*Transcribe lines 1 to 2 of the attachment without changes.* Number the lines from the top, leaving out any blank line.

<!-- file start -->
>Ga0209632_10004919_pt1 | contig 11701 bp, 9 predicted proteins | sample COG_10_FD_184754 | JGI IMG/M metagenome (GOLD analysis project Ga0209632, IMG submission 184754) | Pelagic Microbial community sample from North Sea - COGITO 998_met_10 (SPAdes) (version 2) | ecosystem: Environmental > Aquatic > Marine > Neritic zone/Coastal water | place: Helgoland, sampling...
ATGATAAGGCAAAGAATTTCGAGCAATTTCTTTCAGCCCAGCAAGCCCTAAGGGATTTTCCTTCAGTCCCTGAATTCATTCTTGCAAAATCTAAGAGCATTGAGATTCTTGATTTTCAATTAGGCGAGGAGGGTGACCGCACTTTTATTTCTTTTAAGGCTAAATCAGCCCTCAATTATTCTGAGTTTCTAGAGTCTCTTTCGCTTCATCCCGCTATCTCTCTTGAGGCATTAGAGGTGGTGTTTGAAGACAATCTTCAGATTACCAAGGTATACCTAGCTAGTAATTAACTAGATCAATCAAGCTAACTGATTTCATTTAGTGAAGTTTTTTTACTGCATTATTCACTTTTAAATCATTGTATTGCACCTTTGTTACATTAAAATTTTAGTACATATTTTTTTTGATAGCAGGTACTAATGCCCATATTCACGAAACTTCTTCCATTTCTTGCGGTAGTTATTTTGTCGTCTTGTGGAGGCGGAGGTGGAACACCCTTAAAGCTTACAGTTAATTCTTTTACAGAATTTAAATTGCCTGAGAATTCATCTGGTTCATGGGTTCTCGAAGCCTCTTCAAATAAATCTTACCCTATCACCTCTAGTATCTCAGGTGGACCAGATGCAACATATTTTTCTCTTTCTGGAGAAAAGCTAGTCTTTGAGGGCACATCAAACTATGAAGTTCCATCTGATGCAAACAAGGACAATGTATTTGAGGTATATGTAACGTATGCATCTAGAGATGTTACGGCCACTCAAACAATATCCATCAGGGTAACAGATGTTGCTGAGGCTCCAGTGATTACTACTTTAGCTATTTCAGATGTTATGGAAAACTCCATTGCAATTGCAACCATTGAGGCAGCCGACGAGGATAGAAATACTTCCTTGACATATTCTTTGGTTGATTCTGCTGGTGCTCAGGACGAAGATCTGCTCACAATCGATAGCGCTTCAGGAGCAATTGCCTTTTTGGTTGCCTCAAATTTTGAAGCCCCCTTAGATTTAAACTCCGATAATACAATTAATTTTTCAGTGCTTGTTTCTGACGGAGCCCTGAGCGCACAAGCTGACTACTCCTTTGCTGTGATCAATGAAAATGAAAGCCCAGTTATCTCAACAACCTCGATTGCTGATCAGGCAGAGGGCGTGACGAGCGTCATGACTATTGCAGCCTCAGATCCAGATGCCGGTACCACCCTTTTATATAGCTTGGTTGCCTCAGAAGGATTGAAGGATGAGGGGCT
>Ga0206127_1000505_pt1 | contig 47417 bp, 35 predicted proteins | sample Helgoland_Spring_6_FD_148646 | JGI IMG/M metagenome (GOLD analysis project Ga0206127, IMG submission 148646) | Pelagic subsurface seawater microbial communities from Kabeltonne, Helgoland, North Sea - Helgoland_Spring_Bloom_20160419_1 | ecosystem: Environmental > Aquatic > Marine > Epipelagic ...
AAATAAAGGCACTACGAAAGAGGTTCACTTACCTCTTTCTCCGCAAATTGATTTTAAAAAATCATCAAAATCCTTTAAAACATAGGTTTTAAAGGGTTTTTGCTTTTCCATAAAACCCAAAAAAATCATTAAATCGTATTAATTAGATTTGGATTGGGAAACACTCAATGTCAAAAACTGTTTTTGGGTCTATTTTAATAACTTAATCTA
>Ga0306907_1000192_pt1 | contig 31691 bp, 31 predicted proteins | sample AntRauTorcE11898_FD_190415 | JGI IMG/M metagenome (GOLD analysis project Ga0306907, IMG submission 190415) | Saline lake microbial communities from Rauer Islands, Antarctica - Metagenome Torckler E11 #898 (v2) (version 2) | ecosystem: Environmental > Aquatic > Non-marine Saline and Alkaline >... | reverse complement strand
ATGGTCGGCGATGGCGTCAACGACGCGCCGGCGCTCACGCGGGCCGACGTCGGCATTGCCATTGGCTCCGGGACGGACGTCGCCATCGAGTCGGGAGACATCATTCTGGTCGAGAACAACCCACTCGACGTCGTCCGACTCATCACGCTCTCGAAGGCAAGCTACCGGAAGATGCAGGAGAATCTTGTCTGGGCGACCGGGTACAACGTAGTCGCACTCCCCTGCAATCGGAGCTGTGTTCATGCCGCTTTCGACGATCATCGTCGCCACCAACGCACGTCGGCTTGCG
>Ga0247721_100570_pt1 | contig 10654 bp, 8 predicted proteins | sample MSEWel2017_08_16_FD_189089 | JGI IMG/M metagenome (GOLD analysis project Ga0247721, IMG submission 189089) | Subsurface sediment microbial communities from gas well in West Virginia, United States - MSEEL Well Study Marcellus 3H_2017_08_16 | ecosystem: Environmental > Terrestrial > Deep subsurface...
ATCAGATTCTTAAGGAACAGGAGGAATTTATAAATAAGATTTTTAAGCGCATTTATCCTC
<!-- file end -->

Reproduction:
>Ga0209632_10004919_pt1 | contig 11701 bp, 9 predicted proteins | sample COG_10_FD_184754 | JGI IMG/M metagenome (GOLD analysis project Ga0209632, IMG submission 184754) | Pelagic Microbial community sample from North Sea - COGITO 998_met_10 (SPAdes) (version 2) | ecosystem: Environmental > Aquatic > Marine > Neritic zone/Coastal water | place: Helgoland, sampling...
ATGATAAGGCAAAGAATTTCGAGCAATTTCTTTCAGCCCAGCAAGCCCTAAGGGATTTTCCTTCAGTCCCTGAATTCATTCTTGCAAAATCTAAGAGCATTGAGATTCTTGATTTTCAATTAGGCGAGGAGGGTGACCGCACTTTTATTTCTTTTAAGGCTAAATCAGCCCTCAATTATTCTGAGTTTCTAGAGTCTCTTTCGCTTCATCCCGCTATCTCTCTTGAGGCATTAGAGGTGGTGTTTGAAGACAATCTTCAGATTACCAAGGTATACCTAGCTAGTAATTAACTAGATCAATCAAGCTAACTGATTTCATTTAGTGAAGTTTTTTTACTGCATTATTCACTTTTAAATCATTGTATTGCACCTTTGTTACATTAAAATTTTAGTACATATTTTTTTTGATAGCAGGTACTAATGCCCATATTCACGAAACTTCTTCCATTTCTTGCGGTAGTTATTTTGTCGTCTTGTGGAGGCGGAGGTGGAACACCCTTAAAGCTTACAGTTAATTCTTTTACAGAATTTAAATTGCCTGAGAATTCATCTGGTTCATGGGTTCTCGAAGCCTCTTCAAATAAATCTTACCCTATCACCTCTAGTATCTCAGGTGGACCAGATGCAACATATTTTTCTCTTTCTGGAGAAAAGCTAGTCTTTGAGGGCACATCAAACTATGAAGTTCCATCTGATGCAAACAAGGACAATGTATTTGAGGTATATGTAACGTATGCATCTAGAGATGTTACGGCCACTCAAACAATATCCATCAGGGTAACAGATGTTGCTGAGGCTCCAGTGATTACTACTTTAGCTATTTCAGATGTTATGGAAAACTCCATTGCAATTGCAACCATTGAGGCAGCCGACGAGGATAGAAATACTTCCTTGACATATTCTTTGGTTGATTCTGCTGGTGCTCAGGACGAAGATCTGCTCACAATCGATAGCGCTTCAGGAGCAATTGCCTTTTTGGTTGCCTCAAATTTTGAAGCCCCCTTAGATTTAAACTCCGATAATACAATTAATTTTTCAGTGCTTGTTTCTGACGGAGCCCTGAGCGCACAAGCTGACTACTCCTTTGCTGTGATCAATGAAAATGAAAGCCCAGTTATCTCAACAACCTCGATTGCTGATCAGGCAGAGGGCGTGACGAGCGTCATGACTATTGCAGCCTCAGATCCAGATGCCGGTACCACCCTTTTATATAGCTTGGTTGCCTCAGAAGGATTGAAGGATGAGGGGCT